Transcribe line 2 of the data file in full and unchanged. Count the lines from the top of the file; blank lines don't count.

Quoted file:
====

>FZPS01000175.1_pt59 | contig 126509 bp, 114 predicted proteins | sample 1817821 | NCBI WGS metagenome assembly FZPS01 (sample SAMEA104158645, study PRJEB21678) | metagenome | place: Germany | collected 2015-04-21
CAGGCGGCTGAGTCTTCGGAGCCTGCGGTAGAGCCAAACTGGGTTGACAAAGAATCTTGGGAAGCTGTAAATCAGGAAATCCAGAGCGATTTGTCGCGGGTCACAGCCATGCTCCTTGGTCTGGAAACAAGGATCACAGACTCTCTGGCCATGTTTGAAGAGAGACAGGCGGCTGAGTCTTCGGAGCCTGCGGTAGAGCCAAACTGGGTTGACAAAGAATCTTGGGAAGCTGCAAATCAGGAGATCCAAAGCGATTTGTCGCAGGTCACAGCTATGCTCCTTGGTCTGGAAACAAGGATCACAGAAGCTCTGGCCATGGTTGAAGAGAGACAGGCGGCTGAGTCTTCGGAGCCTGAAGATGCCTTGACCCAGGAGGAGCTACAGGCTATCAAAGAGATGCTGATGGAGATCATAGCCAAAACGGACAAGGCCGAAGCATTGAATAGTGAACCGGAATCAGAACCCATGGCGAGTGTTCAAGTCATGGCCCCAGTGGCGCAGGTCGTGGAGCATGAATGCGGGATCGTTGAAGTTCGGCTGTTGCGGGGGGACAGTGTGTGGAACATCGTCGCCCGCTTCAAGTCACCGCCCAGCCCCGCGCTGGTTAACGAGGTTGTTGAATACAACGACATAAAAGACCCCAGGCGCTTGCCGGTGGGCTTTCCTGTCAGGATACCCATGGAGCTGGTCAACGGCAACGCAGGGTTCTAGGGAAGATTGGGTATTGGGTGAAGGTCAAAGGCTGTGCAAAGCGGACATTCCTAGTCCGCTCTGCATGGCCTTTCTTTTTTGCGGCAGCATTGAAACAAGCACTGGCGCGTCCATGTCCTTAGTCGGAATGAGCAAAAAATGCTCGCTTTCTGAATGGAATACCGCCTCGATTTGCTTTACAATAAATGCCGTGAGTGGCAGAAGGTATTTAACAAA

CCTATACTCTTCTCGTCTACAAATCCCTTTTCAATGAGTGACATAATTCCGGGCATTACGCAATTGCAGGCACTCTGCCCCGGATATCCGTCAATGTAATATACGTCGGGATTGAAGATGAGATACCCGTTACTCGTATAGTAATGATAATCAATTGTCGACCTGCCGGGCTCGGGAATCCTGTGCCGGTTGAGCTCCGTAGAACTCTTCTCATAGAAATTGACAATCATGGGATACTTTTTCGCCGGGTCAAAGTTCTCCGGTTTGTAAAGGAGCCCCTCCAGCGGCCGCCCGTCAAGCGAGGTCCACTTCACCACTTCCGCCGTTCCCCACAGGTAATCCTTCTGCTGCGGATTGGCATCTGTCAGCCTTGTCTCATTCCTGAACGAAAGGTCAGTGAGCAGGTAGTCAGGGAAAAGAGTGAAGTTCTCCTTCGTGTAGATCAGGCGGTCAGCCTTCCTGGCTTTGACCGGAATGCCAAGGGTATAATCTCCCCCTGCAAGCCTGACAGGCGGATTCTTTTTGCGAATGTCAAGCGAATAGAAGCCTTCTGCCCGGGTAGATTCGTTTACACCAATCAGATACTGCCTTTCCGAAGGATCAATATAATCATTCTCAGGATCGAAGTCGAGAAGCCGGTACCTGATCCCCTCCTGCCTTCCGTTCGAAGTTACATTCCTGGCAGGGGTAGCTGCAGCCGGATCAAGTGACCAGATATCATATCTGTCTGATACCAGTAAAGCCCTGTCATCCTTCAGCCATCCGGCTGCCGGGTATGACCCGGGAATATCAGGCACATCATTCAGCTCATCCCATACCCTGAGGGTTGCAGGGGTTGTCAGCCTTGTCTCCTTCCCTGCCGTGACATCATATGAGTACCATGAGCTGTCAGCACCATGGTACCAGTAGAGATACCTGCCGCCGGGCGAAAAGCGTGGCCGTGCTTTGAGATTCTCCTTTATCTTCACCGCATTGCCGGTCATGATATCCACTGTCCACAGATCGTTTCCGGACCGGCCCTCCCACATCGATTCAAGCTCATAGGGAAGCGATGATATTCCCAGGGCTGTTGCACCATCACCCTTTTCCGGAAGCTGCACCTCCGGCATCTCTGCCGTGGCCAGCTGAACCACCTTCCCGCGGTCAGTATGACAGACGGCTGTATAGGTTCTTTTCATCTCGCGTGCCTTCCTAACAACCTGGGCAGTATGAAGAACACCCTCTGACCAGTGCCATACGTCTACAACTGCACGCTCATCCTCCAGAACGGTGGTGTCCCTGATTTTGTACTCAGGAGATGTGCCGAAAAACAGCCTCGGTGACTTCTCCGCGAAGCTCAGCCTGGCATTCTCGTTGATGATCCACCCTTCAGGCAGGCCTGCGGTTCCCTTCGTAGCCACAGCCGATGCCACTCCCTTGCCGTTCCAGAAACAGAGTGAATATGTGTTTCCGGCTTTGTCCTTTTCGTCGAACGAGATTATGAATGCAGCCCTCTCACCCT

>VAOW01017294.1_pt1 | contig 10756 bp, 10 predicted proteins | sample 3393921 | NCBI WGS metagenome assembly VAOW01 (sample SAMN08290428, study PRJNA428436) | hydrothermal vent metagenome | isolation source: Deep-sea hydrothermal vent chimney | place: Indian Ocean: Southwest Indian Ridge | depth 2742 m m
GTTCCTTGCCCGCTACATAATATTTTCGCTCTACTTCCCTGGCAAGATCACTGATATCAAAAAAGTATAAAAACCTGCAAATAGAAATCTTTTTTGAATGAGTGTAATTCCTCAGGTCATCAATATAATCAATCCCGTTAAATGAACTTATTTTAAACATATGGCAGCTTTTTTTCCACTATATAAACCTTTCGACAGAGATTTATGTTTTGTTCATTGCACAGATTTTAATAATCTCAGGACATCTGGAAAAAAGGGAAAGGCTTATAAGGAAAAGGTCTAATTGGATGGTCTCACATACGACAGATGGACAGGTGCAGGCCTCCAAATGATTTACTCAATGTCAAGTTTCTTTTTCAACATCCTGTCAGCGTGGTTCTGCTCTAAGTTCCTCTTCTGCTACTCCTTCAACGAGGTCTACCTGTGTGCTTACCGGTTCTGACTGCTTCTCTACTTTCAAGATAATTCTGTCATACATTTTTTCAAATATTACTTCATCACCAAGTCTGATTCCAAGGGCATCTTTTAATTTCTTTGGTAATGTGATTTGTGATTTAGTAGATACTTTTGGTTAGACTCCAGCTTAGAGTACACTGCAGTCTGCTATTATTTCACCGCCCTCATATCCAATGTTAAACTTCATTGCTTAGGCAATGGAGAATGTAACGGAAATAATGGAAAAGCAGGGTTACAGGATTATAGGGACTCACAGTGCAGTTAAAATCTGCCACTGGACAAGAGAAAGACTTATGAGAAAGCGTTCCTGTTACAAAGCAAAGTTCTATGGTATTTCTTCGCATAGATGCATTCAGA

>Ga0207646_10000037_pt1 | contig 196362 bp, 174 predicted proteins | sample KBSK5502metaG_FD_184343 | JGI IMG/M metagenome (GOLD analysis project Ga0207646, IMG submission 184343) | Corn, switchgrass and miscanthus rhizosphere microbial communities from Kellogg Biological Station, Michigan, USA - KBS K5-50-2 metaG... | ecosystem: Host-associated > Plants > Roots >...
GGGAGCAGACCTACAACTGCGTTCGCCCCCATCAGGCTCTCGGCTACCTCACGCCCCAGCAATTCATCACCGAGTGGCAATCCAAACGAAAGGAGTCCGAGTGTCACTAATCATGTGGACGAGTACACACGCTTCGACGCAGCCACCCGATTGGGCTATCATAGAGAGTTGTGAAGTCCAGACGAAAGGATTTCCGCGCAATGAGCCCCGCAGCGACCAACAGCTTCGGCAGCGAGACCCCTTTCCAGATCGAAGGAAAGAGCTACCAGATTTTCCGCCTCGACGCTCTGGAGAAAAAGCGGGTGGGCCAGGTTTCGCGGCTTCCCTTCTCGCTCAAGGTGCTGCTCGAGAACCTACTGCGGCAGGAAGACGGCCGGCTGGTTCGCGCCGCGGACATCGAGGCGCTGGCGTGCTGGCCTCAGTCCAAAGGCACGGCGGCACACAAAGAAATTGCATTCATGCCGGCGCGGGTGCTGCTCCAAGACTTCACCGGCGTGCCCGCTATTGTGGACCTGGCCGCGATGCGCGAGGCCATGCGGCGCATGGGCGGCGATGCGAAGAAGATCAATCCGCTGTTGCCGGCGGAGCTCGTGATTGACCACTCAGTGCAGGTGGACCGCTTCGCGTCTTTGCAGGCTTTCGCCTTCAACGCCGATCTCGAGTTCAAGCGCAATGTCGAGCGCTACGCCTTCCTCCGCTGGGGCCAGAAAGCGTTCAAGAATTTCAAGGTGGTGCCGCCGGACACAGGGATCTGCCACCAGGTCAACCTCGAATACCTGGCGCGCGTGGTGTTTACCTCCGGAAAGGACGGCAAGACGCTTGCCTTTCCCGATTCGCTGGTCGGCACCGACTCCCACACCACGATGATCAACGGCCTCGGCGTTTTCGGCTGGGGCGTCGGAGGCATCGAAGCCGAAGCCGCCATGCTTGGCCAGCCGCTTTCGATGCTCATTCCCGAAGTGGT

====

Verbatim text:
CAGGCGGCTGAGTCTTCGGAGCCTGCGGTAGAGCCAAACTGGGTTGACAAAGAATCTTGGGAAGCTGTAAATCAGGAAATCCAGAGCGATTTGTCGCGGGTCACAGCCATGCTCCTTGGTCTGGAAACAAGGATCACAGACTCTCTGGCCATGTTTGAAGAGAGACAGGCGGCTGAGTCTTCGGAGCCTGCGGTAGAGCCAAACTGGGTTGACAAAGAATCTTGGGAAGCTGCAAATCAGGAGATCCAAAGCGATTTGTCGCAGGTCACAGCTATGCTCCTTGGTCTGGAAACAAGGATCACAGAAGCTCTGGCCATGGTTGAAGAGAGACAGGCGGCTGAGTCTTCGGAGCCTGAAGATGCCTTGACCCAGGAGGAGCTACAGGCTATCAAAGAGATGCTGATGGAGATCATAGCCAAAACGGACAAGGCCGAAGCATTGAATAGTGAACCGGAATCAGAACCCATGGCGAGTGTTCAAGTCATGGCCCCAGTGGCGCAGGTCGTGGAGCATGAATGCGGGATCGTTGAAGTTCGGCTGTTGCGGGGGGACAGTGTGTGGAACATCGTCGCCCGCTTCAAGTCACCGCCCAGCCCCGCGCTGGTTAACGAGGTTGTTGAATACAACGACATAAAAGACCCCAGGCGCTTGCCGGTGGGCTTTCCTGTCAGGATACCCATGGAGCTGGTCAACGGCAACGCAGGGTTCTAGGGAAGATTGGGTATTGGGTGAAGGTCAAAGGCTGTGCAAAGCGGACATTCCTAGTCCGCTCTGCATGGCCTTTCTTTTTTGCGGCAGCATTGAAACAAGCACTGGCGCGTCCATGTCCTTAGTCGGAATGAGCAAAAAATGCTCGCTTTCTGAATGGAATACCGCCTCGATTTGCTTTACAATAAATGCCGTGAGTGGCAGAAGGTATTTAACAAA